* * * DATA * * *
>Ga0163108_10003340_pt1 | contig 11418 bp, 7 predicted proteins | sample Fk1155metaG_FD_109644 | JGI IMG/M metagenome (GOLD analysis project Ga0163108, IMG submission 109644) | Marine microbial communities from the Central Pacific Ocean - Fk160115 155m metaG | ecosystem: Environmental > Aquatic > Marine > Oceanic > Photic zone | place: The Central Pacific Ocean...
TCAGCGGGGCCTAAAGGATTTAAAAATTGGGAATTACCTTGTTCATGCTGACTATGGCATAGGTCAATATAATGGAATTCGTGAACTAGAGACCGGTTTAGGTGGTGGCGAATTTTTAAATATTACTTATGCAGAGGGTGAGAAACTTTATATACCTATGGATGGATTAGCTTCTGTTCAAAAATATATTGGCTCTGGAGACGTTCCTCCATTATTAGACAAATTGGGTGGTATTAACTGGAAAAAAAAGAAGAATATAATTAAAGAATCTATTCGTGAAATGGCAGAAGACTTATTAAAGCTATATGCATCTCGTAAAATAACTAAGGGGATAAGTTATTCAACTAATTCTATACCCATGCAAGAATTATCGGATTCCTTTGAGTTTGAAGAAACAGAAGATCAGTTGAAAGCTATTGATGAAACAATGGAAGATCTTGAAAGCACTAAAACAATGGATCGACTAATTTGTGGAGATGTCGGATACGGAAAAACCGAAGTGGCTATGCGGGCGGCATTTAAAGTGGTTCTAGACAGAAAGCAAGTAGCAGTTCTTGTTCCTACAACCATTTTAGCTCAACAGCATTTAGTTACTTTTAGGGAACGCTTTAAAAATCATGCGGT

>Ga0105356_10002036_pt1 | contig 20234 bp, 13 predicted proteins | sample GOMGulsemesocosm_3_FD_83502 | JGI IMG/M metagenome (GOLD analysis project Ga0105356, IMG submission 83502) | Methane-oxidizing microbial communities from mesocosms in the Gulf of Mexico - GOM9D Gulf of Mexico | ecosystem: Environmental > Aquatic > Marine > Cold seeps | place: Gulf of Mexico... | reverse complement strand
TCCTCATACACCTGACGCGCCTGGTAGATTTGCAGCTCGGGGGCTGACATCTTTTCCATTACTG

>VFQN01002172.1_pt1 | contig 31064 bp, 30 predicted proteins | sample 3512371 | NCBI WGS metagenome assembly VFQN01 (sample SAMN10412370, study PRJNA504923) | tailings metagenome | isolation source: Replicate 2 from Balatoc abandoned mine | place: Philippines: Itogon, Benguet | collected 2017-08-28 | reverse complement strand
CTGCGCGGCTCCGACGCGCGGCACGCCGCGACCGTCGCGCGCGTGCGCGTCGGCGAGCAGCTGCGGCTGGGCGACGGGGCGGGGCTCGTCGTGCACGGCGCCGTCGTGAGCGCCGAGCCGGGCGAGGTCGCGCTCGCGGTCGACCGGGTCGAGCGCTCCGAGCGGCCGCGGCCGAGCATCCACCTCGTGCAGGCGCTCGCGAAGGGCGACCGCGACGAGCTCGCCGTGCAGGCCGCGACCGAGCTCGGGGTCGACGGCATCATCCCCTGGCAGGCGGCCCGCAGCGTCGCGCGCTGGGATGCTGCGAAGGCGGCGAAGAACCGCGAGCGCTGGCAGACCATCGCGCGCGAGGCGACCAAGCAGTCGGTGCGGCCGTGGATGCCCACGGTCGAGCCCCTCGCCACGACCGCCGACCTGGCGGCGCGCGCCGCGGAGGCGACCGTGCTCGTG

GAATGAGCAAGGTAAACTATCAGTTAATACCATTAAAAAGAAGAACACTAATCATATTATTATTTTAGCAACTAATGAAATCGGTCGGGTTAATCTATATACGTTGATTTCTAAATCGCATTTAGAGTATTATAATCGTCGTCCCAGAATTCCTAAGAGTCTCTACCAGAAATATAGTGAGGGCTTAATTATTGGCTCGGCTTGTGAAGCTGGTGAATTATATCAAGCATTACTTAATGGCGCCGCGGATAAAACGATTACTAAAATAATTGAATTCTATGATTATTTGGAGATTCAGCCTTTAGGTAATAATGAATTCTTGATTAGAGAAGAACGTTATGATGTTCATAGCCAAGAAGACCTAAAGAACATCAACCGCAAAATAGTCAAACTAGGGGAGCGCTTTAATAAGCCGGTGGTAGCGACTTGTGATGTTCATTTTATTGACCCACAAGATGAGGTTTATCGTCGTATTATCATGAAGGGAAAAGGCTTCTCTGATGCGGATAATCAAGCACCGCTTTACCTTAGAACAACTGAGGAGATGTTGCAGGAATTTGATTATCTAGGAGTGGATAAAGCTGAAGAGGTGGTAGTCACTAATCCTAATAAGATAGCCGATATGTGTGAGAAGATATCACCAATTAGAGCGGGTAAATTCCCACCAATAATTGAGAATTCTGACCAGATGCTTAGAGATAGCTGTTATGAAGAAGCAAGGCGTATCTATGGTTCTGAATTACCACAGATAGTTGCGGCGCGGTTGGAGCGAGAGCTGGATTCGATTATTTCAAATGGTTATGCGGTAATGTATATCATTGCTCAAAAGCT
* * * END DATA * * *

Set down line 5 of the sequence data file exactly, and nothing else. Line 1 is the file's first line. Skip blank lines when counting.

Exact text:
>VFQN01002172.1_pt1 | contig 31064 bp, 30 predicted proteins | sample 3512371 | NCBI WGS metagenome assembly VFQN01 (sample SAMN10412370, study PRJNA504923) | tailings metagenome | isolation source: Replicate 2 from Balatoc abandoned mine | place: Philippines: Itogon, Benguet | collected 2017-08-28 | reverse complement strand